The Wonderful World Of Pets

Is Your Fat Cat In Danger? Why Obese Feline Companions Need To Get Fit

by Samuel Sullivan

You've probably heard about the "obesity epidemic" in the United States in reference to the increasing numbers of overweight people in the country. What you may not know is that the cat population has its own obesity problem. In fact, obesity is the most common nutritional disorder among domesticated cats. If your cat is on the chunky side, it may be time to take action. Consider these diseases and conditions that a cat may be a greater risk of developing if your feline companion doesn't go from fat to fit.


An obese cat is at risk for diabetes. The warning signs of diabetes in felines include increased thirst and an increase in how often the cat urinates. Once developed, a cat will need insulin therapy, which can be costly and even frustrating for a cat owner who has to regularly administer it. A cat who loses weight can decrease their chances of developing it.

Congestive Heart Failure

Obesity can be a contributing factor in the development of congestive heart failure in cats. It happens when the cat's heart can't adequately pump enough blood for their system. This is essentially a condition that plagues the cat because of heart disease.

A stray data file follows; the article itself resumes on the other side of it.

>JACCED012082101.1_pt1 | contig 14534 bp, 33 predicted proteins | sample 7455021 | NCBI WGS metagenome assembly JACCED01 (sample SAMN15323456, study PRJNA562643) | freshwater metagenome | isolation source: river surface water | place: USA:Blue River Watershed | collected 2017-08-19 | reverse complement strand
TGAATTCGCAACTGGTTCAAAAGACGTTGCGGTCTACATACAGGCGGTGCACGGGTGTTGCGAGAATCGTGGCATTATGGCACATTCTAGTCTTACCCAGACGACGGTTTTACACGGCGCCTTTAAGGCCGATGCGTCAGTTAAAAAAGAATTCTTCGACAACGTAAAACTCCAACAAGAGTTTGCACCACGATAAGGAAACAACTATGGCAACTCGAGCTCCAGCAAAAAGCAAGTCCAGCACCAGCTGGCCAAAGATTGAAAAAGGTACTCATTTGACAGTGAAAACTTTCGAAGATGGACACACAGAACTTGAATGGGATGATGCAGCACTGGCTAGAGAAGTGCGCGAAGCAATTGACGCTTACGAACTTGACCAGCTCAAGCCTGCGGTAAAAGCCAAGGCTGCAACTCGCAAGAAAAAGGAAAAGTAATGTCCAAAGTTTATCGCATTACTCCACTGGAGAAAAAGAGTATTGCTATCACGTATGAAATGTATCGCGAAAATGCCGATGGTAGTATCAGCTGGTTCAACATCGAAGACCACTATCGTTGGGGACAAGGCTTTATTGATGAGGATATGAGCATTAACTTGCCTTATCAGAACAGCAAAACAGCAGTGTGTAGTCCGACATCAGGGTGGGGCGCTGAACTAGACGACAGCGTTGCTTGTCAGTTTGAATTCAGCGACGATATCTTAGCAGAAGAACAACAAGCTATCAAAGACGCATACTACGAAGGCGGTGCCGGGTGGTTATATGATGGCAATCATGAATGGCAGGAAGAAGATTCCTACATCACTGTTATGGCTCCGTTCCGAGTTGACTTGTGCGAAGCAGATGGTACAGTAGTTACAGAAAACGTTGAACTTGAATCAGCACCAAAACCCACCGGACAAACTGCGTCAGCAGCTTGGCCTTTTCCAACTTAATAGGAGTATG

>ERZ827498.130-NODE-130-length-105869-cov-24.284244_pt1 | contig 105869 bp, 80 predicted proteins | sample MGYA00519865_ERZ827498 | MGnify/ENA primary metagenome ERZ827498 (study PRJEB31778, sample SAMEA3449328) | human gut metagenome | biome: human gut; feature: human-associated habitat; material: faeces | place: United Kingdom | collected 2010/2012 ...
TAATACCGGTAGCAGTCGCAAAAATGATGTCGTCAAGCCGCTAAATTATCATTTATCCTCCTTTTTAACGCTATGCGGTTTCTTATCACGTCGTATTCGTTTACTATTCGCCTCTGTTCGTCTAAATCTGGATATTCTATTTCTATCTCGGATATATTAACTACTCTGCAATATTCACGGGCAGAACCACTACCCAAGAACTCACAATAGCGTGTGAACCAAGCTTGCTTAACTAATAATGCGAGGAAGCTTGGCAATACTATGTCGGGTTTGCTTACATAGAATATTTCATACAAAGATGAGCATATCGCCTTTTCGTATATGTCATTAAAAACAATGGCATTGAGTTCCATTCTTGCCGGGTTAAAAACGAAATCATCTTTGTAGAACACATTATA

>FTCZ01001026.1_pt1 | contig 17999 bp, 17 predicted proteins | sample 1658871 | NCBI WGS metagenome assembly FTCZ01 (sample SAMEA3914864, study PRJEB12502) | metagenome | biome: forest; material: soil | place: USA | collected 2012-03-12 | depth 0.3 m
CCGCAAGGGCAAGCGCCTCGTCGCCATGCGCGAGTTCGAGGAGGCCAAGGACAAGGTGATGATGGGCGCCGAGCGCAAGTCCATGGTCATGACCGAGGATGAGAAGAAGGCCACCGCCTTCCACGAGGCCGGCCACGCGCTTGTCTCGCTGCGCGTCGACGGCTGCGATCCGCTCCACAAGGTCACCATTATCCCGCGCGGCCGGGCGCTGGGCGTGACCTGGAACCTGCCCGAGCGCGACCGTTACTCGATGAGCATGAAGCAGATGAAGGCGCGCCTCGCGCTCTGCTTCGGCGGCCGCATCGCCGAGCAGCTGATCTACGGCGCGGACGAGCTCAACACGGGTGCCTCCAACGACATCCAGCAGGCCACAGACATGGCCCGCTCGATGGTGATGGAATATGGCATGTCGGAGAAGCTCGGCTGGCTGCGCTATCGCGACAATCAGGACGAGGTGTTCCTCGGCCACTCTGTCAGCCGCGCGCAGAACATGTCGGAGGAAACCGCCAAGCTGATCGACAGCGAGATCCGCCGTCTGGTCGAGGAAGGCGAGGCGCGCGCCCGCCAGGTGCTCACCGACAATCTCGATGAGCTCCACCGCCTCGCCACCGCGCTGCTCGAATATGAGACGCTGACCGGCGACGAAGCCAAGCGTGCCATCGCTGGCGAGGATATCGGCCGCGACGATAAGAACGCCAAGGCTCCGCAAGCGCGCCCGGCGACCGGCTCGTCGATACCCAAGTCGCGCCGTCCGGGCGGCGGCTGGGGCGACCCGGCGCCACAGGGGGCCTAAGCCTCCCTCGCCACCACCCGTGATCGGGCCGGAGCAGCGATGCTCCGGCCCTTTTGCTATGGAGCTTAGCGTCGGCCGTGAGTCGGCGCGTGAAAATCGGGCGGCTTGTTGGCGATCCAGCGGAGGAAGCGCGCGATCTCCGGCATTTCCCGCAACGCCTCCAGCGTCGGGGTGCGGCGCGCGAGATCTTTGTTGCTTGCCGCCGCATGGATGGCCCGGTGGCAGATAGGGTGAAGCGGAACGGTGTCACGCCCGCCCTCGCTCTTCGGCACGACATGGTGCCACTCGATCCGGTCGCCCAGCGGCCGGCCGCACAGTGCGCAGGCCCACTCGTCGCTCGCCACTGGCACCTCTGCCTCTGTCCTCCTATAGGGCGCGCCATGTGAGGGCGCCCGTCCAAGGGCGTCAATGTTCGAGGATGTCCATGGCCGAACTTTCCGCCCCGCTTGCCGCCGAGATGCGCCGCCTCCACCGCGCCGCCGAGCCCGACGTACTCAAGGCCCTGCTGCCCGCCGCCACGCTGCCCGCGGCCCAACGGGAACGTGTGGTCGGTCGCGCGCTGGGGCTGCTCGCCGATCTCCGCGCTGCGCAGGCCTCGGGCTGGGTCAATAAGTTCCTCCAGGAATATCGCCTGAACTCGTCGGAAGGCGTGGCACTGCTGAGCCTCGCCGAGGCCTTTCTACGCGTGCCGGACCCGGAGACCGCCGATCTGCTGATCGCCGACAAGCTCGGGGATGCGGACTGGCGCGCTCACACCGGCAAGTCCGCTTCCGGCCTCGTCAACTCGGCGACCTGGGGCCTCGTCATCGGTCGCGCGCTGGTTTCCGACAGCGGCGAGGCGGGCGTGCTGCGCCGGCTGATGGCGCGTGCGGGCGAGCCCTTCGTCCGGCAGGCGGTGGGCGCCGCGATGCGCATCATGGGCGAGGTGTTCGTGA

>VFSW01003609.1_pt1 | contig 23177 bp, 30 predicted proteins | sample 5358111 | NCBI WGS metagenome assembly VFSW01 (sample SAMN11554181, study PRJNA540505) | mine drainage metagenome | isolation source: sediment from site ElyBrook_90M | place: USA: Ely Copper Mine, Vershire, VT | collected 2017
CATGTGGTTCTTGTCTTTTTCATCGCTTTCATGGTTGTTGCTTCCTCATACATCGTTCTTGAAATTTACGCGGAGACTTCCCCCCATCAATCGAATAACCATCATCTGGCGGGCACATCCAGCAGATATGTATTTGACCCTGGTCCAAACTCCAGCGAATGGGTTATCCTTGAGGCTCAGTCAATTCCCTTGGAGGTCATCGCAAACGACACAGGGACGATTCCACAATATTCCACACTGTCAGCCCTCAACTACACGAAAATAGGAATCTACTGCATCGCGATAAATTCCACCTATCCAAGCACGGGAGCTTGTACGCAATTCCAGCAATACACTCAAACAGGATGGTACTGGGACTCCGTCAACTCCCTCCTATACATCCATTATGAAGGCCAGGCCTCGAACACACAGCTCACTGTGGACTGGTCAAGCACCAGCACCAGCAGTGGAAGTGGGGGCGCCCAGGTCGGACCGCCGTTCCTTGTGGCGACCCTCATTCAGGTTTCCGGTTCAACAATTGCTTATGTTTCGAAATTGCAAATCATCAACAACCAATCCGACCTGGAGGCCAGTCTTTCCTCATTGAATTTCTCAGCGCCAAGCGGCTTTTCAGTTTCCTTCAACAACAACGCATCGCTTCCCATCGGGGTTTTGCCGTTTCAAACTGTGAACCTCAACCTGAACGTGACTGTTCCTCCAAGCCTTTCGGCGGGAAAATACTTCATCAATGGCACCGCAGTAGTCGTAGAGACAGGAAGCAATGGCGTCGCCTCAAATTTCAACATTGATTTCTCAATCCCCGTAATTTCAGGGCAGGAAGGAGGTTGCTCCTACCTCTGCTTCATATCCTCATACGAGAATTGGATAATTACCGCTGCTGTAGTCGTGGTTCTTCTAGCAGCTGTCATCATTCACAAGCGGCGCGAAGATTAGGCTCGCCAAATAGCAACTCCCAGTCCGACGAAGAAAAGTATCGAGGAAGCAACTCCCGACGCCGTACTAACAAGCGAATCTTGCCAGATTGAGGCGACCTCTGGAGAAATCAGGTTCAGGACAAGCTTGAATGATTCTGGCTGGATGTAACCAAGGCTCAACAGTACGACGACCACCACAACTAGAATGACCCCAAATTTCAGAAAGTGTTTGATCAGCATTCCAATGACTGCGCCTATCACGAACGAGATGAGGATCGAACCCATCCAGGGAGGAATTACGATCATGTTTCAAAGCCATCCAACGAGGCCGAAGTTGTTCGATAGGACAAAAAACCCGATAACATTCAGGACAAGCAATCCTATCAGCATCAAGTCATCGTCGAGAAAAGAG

Urinary Tract Disorders

A cat may also develop feline urinary tract disease when they are obese. Thinner cats also suffer from this disorder, but obesity puts a feline at greater risk for getting one of the disorders. If cats are experiencing this problem, you may see blood in their urine or take note of how often they are urinating. If there is an increase in urination, it's a good idea to take the cat to the veterinarian for a check-up.

Feline Hepatic Lipidosis

Don't get too scared by the long name of this issue, but this disease can be the result of the chronic bad habits that an obese cat can develop. Commonly referred to as fatty liver disease, feline hepatic lipidosis occurs when there is an excessive amount of fats in the liver tissue.

Finally, if you think your cat may be considered obese, it's important to take them to their veterinarian. Not only can a veterinarian give your cat a thorough exam to ensure that they are currently healthy enough to withstand changes to their diet and daily movement, but the animal doctor will also be able to give you specific suggestions to help your cat's unique health and situation. It's never too late to get your feline companion on a healthier path. Get help for your cat from a place like Gulfport Veterinarian.